Guest commentary: Reflections after a year in Naples for Ave Maria law school

We’ve all heard the expression “time flies” — and it does — but I have developed a new appreciation of this looking back on the nine months that have passed since Ave Maria School of Law held its first class at our Naples campus within the Vineyards community. It seems like just yesterday my colleagues and I were in Ann Arbor, Mich., preparing to undertake something that had never been done before — moving a fully accredited law school from one part of the country to another.

As Ave Maria School of Law concludes this historic first year, with our commencement ceremonies at the Naples Philharmonic Center for the Arts, with keynote speaker Gov. Jeb Bush, this is the right time to reflect on some of the milestones that have marked the past several months.

When the law school first arrived in Naples, one of the commitments I made to community leaders was that Ave Maria would be an important asset in the life of the region. Along with bringing hundreds of new taxpayers, volunteers and commercial patrons to the community, we sought to enrich the cultural life of Naples with world-class events. The law school has hosted events with Reagan administration adviser and current Knights of Columbus Supreme Knight Carl Anderson, former President George W. Bush’s chief of staff Andy Card, Reagan administration Attorney General Edwin Meese III, Fox News Channel creator Roger Ailes and former Speaker of the House Newt Gingrich.

Gov. Bush’s appearance at our commencement is the capstone of a nine-month period in which we have offered these and many other cultural opportunities to the people of Naples — and almost all of them have been free of charge to the community and open to the public.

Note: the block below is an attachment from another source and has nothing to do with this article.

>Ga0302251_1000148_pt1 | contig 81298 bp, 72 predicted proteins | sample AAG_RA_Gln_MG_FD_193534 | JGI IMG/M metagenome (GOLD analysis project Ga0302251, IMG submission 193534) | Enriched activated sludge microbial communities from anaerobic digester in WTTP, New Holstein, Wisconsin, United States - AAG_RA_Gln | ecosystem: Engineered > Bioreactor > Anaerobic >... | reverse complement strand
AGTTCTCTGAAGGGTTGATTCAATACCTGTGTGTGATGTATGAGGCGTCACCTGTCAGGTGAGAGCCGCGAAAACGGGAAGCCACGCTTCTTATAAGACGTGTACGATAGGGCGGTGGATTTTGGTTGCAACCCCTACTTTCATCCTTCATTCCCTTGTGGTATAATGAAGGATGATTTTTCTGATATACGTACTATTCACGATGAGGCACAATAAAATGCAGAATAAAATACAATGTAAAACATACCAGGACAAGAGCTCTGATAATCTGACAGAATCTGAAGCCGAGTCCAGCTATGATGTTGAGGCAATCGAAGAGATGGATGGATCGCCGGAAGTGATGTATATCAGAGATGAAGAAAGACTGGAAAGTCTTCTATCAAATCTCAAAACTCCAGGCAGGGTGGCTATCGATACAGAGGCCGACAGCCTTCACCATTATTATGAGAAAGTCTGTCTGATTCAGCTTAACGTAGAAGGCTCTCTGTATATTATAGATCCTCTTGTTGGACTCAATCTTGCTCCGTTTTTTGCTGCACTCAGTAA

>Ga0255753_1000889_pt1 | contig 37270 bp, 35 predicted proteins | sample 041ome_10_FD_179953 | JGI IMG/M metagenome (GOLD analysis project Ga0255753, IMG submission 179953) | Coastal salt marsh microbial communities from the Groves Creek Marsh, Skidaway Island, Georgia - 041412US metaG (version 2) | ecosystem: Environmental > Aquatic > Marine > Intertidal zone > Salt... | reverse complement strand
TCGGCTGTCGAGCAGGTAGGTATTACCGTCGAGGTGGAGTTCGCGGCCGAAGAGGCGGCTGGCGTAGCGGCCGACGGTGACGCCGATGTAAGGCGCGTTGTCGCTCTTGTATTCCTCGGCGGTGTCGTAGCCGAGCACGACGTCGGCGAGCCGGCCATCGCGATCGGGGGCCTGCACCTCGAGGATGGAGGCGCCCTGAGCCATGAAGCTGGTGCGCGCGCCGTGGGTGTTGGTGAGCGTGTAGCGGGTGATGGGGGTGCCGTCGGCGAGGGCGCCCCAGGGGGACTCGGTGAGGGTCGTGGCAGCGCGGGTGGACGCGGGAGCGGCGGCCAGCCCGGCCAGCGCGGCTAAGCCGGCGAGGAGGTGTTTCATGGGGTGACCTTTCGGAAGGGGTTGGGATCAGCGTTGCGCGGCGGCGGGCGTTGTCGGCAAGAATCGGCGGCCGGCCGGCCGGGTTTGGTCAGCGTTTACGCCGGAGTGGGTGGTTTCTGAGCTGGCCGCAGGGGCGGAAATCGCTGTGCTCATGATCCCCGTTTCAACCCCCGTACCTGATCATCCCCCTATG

Another commitment we made upon our arrival at the Vineyards campus was to enrich the life of the legal community here in Southwest Florida. Among the most validating compliments I have received is that our students, who can be found clerking and interning at many of the region’s top law firms, government legal offices and nonprofit organizations, consistently exceed expectations and bring great value to their employers. Many of our graduates are planning on building their lives here in Southwest Florida, having enjoyed a taste of life here as law students.

This is an important development for this community compared to just one year ago. Before, with no law school located within a reasonable commute, there were few, if any, law students to be found — especially during the academic year. Today, with Ave Maria School of Law in the Vineyards, legal practitioners have immediate access to first-rate support from Ave Maria law students. These young people are eager to apply what they are learning in the classroom in real-life settings and are already contributing to the legal profession through their service.

I am equally pleased to share that our students are donating hundreds of hours of time to nonprofit organizations through community service, putting our law school’s mission into action and lifting up the poor all over Southwest Florida. I cannot express enough how proud I am of their efforts.

The natural extension of looking back is to begin to look forward, and I do so with even greater excitement. In the coming years, the law school will continue to grow in size and national reputation. Our positive impact on the area’s legal profession and service sector will expand. Our program of cultural events will again attract exciting nationally recognized leaders. We will remain focused on fulfillment of our law school’s mission — a mission that reflects the values of the people of Southwest Florida and will continue to bring honor to this region.

Milhizer joined the law school in 2001 as a faculty member after more than 20 years of service in the U.S. Army JAG Corps; he was named the law school’s chief executive in January. He and his wife, Dianna, live in Ave Maria.

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